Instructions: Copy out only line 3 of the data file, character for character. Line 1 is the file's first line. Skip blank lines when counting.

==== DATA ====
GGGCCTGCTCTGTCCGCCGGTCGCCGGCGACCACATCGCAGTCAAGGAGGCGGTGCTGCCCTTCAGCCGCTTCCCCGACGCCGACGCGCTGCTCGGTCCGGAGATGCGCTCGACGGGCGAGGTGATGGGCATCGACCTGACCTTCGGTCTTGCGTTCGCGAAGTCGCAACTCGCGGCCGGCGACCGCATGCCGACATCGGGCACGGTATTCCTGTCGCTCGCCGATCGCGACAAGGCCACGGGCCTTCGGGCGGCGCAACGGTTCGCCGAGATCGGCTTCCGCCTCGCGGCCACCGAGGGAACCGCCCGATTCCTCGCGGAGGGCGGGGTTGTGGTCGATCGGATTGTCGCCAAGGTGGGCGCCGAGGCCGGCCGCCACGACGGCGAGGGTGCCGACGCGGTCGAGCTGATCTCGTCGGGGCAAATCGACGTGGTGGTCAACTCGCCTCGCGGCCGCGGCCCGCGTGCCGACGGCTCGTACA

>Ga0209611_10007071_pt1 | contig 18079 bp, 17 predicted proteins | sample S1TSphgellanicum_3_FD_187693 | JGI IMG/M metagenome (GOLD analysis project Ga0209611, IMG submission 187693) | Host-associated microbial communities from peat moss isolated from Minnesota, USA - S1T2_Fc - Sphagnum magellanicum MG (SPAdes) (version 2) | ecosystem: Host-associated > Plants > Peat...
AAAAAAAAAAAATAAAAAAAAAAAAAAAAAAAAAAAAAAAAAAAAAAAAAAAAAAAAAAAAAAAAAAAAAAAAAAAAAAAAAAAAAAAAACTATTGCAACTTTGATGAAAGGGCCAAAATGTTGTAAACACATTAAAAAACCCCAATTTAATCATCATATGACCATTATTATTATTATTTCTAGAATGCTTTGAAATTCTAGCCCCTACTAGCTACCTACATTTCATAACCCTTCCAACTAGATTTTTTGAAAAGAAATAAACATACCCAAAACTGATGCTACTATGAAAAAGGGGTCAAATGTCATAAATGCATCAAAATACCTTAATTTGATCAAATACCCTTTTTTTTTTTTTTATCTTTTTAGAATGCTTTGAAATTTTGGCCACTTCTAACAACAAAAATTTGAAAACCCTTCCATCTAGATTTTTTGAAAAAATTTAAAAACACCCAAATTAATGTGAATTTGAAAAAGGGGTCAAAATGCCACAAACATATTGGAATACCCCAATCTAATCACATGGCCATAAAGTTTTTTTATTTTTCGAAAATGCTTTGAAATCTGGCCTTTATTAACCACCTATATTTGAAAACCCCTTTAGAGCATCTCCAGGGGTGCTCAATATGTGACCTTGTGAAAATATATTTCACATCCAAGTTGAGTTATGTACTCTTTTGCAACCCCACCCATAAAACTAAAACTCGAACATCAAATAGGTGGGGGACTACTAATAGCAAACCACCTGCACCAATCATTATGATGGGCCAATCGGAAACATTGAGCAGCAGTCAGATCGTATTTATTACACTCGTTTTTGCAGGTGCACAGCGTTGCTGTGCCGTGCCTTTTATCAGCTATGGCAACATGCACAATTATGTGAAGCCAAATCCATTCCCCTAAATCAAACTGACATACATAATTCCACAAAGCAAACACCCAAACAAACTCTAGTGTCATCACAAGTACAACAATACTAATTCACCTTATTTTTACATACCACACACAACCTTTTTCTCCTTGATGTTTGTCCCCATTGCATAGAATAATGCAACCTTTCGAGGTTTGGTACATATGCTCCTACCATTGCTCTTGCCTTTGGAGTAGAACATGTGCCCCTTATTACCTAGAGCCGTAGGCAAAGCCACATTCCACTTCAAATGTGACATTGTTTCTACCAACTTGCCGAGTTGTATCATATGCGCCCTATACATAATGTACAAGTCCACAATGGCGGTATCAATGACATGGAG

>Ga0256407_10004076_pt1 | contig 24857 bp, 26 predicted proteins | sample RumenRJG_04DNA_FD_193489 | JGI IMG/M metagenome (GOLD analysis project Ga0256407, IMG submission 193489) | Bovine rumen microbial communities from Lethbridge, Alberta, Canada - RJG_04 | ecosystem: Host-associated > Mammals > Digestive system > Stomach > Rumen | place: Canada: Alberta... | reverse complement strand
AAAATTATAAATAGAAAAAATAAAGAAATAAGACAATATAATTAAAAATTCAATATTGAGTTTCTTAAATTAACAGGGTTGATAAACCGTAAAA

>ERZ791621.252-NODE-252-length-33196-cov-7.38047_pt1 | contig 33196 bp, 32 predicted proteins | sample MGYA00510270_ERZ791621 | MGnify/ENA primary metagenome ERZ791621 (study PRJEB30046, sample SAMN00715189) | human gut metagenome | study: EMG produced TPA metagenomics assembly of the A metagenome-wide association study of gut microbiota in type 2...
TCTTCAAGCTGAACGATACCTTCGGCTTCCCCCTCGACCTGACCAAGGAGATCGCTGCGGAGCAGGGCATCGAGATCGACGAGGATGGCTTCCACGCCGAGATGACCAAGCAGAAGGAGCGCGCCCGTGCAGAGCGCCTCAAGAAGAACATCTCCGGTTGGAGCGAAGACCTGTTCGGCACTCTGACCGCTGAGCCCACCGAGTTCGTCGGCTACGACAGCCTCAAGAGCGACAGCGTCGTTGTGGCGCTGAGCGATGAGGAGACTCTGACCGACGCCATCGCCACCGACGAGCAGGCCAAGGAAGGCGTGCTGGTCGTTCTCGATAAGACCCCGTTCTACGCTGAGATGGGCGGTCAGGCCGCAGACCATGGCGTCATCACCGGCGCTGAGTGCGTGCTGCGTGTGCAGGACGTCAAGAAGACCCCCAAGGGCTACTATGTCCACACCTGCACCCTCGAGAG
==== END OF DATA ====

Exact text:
AAAAAAAAAAAATAAAAAAAAAAAAAAAAAAAAAAAAAAAAAAAAAAAAAAAAAAAAAAAAAAAAAAAAAAAAAAAAAAAAAAAAAAAAACTATTGCAACTTTGATGAAAGGGCCAAAATGTTGTAAACACATTAAAAAACCCCAATTTAATCATCATATGACCATTATTATTATTATTTCTAGAATGCTTTGAAATTCTAGCCCCTACTAGCTACCTACATTTCATAACCCTTCCAACTAGATTTTTTGAAAAGAAATAAACATACCCAAAACTGATGCTACTATGAAAAAGGGGTCAAATGTCATAAATGCATCAAAATACCTTAATTTGATCAAATACCCTTTTTTTTTTTTTTATCTTTTTAGAATGCTTTGAAATTTTGGCCACTTCTAACAACAAAAATTTGAAAACCCTTCCATCTAGATTTTTTGAAAAAATTTAAAAACACCCAAATTAATGTGAATTTGAAAAAGGGGTCAAAATGCCACAAACATATTGGAATACCCCAATCTAATCACATGGCCATAAAGTTTTTTTATTTTTCGAAAATGCTTTGAAATCTGGCCTTTATTAACCACCTATATTTGAAAACCCCTTTAGAGCATCTCCAGGGGTGCTCAATATGTGACCTTGTGAAAATATATTTCACATCCAAGTTGAGTTATGTACTCTTTTGCAACCCCACCCATAAAACTAAAACTCGAACATCAAATAGGTGGGGGACTACTAATAGCAAACCACCTGCACCAATCATTATGATGGGCCAATCGGAAACATTGAGCAGCAGTCAGATCGTATTTATTACACTCGTTTTTGCAGGTGCACAGCGTTGCTGTGCCGTGCCTTTTATCAGCTATGGCAACATGCACAATTATGTGAAGCCAAATCCATTCCCCTAAATCAAACTGACATACATAATTCCACAAAGCAAACACCCAAACAAACTCTAGTGTCATCACAAGTACAACAATACTAATTCACCTTATTTTTACATACCACACACAACCTTTTTCTCCTTGATGTTTGTCCCCATTGCATAGAATAATGCAACCTTTCGAGGTTTGGTACATATGCTCCTACCATTGCTCTTGCCTTTGGAGTAGAACATGTGCCCCTTATTACCTAGAGCCGTAGGCAAAGCCACATTCCACTTCAAATGTGACATTGTTTCTACCAACTTGCCGAGTTGTATCATATGCGCCCTATACATAATGTACAAGTCCACAATGGCGGTATCAATGACATGGAG